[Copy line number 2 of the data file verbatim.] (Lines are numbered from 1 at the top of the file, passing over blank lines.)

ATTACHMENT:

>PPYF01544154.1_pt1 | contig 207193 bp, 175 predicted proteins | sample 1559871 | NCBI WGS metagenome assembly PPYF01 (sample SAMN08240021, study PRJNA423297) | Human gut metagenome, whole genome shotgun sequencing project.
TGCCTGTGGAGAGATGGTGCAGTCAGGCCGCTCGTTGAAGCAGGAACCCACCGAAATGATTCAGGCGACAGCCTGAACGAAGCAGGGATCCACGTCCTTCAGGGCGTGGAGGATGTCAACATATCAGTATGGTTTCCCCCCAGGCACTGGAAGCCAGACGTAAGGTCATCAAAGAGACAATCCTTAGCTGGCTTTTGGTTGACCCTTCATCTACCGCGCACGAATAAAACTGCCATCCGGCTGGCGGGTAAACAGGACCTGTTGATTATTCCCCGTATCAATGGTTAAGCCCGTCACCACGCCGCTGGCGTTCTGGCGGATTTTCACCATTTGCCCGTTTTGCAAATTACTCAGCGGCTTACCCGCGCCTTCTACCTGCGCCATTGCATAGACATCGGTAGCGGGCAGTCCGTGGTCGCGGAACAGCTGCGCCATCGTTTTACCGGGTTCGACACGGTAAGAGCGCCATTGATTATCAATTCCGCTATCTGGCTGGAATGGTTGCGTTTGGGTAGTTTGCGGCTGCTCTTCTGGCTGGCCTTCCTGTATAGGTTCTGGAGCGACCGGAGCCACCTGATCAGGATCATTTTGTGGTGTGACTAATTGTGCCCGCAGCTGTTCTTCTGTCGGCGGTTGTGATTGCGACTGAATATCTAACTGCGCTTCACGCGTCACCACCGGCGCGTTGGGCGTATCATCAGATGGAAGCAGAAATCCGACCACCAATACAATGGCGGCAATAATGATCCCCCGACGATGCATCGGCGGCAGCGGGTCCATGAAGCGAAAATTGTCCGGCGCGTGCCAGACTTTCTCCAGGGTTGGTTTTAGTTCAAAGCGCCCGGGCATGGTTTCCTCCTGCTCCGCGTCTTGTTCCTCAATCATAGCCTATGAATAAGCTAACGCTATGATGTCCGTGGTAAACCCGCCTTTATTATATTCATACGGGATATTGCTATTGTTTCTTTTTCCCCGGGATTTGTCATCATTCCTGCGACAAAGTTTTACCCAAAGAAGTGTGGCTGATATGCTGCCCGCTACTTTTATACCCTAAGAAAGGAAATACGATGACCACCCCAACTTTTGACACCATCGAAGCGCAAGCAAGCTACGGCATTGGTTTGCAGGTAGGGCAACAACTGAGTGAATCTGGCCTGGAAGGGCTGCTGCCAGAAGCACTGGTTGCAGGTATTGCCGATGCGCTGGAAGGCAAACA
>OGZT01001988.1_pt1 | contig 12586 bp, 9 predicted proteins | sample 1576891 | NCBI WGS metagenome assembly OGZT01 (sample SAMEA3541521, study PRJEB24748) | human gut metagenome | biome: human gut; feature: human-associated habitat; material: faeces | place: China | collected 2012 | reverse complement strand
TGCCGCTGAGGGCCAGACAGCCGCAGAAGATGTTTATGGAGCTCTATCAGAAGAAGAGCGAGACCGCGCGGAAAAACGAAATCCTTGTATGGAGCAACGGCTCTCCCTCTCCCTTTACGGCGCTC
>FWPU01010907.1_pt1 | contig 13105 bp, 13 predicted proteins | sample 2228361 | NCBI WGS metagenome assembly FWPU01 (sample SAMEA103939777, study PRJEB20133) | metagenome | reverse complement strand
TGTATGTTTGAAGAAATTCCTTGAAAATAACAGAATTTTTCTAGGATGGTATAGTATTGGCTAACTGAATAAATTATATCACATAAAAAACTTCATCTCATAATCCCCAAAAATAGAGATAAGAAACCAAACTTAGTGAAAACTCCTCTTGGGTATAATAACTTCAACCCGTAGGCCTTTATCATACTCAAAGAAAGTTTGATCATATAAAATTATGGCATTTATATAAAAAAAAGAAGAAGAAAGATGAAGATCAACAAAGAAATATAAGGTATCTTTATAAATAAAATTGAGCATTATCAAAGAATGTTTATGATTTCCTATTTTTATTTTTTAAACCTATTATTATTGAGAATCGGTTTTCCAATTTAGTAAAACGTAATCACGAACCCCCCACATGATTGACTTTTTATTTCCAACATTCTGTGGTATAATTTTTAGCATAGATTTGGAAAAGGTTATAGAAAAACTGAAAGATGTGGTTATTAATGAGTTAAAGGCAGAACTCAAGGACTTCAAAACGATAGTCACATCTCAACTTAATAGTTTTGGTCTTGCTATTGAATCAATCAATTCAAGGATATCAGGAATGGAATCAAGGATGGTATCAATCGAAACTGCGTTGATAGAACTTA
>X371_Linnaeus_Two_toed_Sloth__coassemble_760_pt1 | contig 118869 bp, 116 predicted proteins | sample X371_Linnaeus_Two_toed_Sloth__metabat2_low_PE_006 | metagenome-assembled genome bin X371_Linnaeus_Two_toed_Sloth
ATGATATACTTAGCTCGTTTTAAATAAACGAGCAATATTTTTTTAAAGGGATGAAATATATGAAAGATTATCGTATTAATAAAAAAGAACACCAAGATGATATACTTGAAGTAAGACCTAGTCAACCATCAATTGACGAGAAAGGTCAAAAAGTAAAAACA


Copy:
TGCCTGTGGAGAGATGGTGCAGTCAGGCCGCTCGTTGAAGCAGGAACCCACCGAAATGATTCAGGCGACAGCCTGAACGAAGCAGGGATCCACGTCCTTCAGGGCGTGGAGGATGTCAACATATCAGTATGGTTTCCCCCCAGGCACTGGAAGCCAGACGTAAGGTCATCAAAGAGACAATCCTTAGCTGGCTTTTGGTTGACCCTTCATCTACCGCGCACGAATAAAACTGCCATCCGGCTGGCGGGTAAACAGGACCTGTTGATTATTCCCCGTATCAATGGTTAAGCCCGTCACCACGCCGCTGGCGTTCTGGCGGATTTTCACCATTTGCCCGTTTTGCAAATTACTCAGCGGCTTACCCGCGCCTTCTACCTGCGCCATTGCATAGACATCGGTAGCGGGCAGTCCGTGGTCGCGGAACAGCTGCGCCATCGTTTTACCGGGTTCGACACGGTAAGAGCGCCATTGATTATCAATTCCGCTATCTGGCTGGAATGGTTGCGTTTGGGTAGTTTGCGGCTGCTCTTCTGGCTGGCCTTCCTGTATAGGTTCTGGAGCGACCGGAGCCACCTGATCAGGATCATTTTGTGGTGTGACTAATTGTGCCCGCAGCTGTTCTTCTGTCGGCGGTTGTGATTGCGACTGAATATCTAACTGCGCTTCACGCGTCACCACCGGCGCGTTGGGCGTATCATCAGATGGAAGCAGAAATCCGACCACCAATACAATGGCGGCAATAATGATCCCCCGACGATGCATCGGCGGCAGCGGGTCCATGAAGCGAAAATTGTCCGGCGCGTGCCAGACTTTCTCCAGGGTTGGTTTTAGTTCAAAGCGCCCGGGCATGGTTTCCTCCTGCTCCGCGTCTTGTTCCTCAATCATAGCCTATGAATAAGCTAACGCTATGATGTCCGTGGTAAACCCGCCTTTATTATATTCATACGGGATATTGCTATTGTTTCTTTTTCCCCGGGATTTGTCATCATTCCTGCGACAAAGTTTTACCCAAAGAAGTGTGGCTGATATGCTGCCCGCTACTTTTATACCCTAAGAAAGGAAATACGATGACCACCCCAACTTTTGACACCATCGAAGCGCAAGCAAGCTACGGCATTGGTTTGCAGGTAGGGCAACAACTGAGTGAATCTGGCCTGGAAGGGCTGCTGCCAGAAGCACTGGTTGCAGGTATTGCCGATGCGCTGGAAGGCAAACA